Impact of regional striatal dopaminergic function on kinematic parameters of Parkinson’s disease

Myung Jun Lee, Sha Lom Kim, Chul Hyoung Lyoo, J. O. Rinne, Myung Sik Lee

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6 Citations (Scopus)


Among the cardinal parkinsonian motor deficits, the severity of bradykinesia correlates with striatal dopamine loss. However, the impact of regional striatal dopamine loss on specific components of bradykinesia remains unknown. Using gyroscopes, we measured the amplitude, speed, and frequency of finger tapping in 24 untreated patients with Parkinson’s disease (PD) and 28 healthy controls. Using positron emission tomography (PET) studies and [18F]-N-3-fluoropropyl-2-beta-carboxymethoxy-3-beta-(4-iodophenyl) nortropane (FP-CIT) in PD patients, we investigated the relationship between the mean values, variability and decrements of various kinematic parameters of finger tapping on one side (e.g. the mean, variability and decrement) and contralateral striatal FP-CIT binding. Compared with controls, PD patients had reduced amplitudes and speeds of tapping and showed greater decrement in those parameters. PD patients also exhibited greater irregularity in amplitude, speed, and frequency. Putaminal FP-CIT uptake levels correlated with the mean speed and amplitude, and caudate uptake levels correlated with mean amplitude. The variability of amplitude and speed correlated only with the caudate uptake levels. Neither caudate nor putaminal uptake correlated with frequency-related parameters or decrement in amplitude or speed. Reduced amplitude and speed of repetitive movement may be related to striatal dopaminergic deficit. Dopaminergic action in the caudate nucleus is required to maintain consistency of amplitude and speed. Although decrement of amplitude and speed is known to be specific for PD, we found that it did not mirror the degree of striatal dopamine depletion.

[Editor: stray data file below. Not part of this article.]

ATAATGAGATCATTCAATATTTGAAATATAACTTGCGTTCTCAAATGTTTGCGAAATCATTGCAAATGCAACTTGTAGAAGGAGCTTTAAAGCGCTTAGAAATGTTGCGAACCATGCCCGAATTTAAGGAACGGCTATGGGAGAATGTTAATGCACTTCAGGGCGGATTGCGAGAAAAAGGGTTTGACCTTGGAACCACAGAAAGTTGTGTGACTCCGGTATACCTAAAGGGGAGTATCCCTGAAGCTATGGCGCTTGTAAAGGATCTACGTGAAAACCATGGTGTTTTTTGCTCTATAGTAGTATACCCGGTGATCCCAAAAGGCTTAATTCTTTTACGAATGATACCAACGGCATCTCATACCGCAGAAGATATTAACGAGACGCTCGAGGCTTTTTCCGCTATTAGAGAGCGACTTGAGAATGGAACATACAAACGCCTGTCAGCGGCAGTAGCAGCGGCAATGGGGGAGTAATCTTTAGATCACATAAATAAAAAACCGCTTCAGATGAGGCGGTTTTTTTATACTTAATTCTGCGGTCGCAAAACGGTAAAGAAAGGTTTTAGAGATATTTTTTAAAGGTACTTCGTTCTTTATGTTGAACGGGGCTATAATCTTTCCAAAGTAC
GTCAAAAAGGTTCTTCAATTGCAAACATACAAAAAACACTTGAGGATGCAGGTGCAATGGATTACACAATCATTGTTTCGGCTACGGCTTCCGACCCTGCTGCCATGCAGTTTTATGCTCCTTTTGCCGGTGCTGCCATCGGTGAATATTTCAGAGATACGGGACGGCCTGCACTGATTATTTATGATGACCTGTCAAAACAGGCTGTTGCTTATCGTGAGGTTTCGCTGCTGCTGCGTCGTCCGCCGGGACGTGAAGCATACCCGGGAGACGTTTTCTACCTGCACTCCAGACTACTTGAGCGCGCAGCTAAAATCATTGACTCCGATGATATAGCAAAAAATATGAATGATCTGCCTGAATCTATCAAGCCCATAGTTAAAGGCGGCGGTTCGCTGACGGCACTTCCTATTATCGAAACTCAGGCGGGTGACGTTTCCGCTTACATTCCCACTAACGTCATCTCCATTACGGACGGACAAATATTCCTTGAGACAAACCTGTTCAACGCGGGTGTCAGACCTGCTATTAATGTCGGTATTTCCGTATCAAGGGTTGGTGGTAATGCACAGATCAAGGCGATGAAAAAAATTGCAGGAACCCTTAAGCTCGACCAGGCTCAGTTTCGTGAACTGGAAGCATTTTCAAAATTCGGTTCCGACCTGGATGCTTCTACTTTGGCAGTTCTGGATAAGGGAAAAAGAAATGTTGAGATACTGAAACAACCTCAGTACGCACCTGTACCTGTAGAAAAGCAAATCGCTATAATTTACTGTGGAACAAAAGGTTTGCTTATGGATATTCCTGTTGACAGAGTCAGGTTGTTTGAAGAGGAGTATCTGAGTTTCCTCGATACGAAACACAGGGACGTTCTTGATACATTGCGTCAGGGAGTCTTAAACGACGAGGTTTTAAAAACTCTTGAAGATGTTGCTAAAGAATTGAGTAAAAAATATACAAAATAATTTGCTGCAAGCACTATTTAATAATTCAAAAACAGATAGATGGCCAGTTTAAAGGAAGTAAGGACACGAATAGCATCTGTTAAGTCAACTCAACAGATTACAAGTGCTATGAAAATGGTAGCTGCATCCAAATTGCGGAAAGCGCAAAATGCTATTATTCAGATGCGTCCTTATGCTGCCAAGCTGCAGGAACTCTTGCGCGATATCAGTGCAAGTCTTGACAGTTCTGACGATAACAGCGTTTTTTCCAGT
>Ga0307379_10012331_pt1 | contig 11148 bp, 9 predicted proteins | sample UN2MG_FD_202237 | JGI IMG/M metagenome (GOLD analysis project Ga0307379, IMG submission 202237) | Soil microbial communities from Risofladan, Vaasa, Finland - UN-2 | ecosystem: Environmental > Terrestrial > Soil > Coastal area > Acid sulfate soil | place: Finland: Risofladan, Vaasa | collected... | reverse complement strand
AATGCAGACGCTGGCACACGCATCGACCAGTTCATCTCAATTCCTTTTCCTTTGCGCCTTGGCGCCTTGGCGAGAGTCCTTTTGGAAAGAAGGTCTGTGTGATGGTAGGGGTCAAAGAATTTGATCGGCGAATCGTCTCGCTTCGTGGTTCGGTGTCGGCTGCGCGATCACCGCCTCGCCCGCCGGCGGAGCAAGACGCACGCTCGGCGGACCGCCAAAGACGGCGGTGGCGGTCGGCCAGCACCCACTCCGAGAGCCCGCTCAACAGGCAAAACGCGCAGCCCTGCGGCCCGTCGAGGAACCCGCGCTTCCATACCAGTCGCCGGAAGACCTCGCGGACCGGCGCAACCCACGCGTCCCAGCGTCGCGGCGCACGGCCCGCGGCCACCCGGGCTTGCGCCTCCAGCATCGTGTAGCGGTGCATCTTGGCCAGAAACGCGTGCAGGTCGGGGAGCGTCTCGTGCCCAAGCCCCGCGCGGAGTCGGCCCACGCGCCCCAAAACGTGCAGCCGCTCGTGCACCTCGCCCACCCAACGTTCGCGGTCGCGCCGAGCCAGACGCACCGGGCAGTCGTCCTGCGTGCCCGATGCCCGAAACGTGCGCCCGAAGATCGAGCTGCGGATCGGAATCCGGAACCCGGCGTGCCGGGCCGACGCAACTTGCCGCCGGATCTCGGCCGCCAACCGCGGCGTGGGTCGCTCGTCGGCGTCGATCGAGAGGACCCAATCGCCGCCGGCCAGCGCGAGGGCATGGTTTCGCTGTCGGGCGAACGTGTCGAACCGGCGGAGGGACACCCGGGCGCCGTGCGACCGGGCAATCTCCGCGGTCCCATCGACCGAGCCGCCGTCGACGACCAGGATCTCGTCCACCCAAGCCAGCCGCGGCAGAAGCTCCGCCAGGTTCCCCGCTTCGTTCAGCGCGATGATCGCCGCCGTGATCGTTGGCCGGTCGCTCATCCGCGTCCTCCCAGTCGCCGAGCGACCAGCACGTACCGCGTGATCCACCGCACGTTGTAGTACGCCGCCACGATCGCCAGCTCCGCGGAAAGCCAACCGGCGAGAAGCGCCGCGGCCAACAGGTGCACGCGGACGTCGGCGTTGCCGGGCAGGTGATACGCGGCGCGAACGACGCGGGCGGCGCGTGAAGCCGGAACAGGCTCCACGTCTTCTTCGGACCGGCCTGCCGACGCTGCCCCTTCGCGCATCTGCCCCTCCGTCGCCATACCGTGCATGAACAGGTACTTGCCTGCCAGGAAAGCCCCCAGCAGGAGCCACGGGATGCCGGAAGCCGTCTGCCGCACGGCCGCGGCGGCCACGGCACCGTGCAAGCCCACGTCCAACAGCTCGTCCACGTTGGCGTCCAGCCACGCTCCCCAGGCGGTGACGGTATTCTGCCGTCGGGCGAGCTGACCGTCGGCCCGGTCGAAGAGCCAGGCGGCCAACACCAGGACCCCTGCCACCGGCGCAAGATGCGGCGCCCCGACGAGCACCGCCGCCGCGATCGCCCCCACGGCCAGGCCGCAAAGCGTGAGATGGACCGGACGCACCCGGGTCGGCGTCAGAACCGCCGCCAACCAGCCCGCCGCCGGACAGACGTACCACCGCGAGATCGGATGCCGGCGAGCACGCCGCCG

Original languageEnglish
Pages (from-to)669-677
Number of pages9
JournalJournal of Neural Transmission
Issue number5
Publication statusPublished - 2015 May 1

Bibliographical note

Funding Information:
This work was supported by a faculty grant from the Yonsei University College of Medicine (Grant Number 6-2010-0016).

Publisher Copyright:
© 2014, Springer-Verlag Wien.

All Science Journal Classification (ASJC) codes

  • Neurology
  • Clinical Neurology
  • Psychiatry and Mental health
  • Biological Psychiatry


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